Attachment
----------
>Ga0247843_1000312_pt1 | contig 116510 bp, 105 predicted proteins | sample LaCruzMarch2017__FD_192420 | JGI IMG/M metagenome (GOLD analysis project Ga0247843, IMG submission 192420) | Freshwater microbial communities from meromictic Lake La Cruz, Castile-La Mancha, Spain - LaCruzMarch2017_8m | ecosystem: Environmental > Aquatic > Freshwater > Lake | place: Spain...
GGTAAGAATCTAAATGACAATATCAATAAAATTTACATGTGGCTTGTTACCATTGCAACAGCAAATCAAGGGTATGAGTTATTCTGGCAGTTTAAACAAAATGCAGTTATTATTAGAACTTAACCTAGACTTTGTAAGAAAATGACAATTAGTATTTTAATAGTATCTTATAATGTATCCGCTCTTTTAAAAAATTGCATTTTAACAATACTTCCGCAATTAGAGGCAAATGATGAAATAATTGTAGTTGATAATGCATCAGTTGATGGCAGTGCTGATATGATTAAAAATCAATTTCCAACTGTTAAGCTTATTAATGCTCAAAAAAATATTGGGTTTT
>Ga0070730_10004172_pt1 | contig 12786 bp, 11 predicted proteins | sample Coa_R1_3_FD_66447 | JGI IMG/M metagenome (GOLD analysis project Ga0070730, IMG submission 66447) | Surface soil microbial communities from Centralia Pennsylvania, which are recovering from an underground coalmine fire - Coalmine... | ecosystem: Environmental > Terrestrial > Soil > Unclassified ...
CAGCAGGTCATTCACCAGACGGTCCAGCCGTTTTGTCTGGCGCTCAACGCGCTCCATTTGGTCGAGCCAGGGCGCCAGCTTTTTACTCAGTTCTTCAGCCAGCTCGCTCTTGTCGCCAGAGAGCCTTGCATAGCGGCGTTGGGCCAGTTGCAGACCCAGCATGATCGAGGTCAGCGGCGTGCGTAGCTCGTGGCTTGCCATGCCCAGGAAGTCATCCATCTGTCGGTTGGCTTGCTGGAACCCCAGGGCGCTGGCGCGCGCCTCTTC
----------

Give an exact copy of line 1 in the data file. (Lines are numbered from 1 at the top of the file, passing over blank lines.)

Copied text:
>Ga0247843_1000312_pt1 | contig 116510 bp, 105 predicted proteins | sample LaCruzMarch2017__FD_192420 | JGI IMG/M metagenome (GOLD analysis project Ga0247843, IMG submission 192420) | Freshwater microbial communities from meromictic Lake La Cruz, Castile-La Mancha, Spain - LaCruzMarch2017_8m | ecosystem: Environmental > Aquatic > Freshwater > Lake | place: Spain...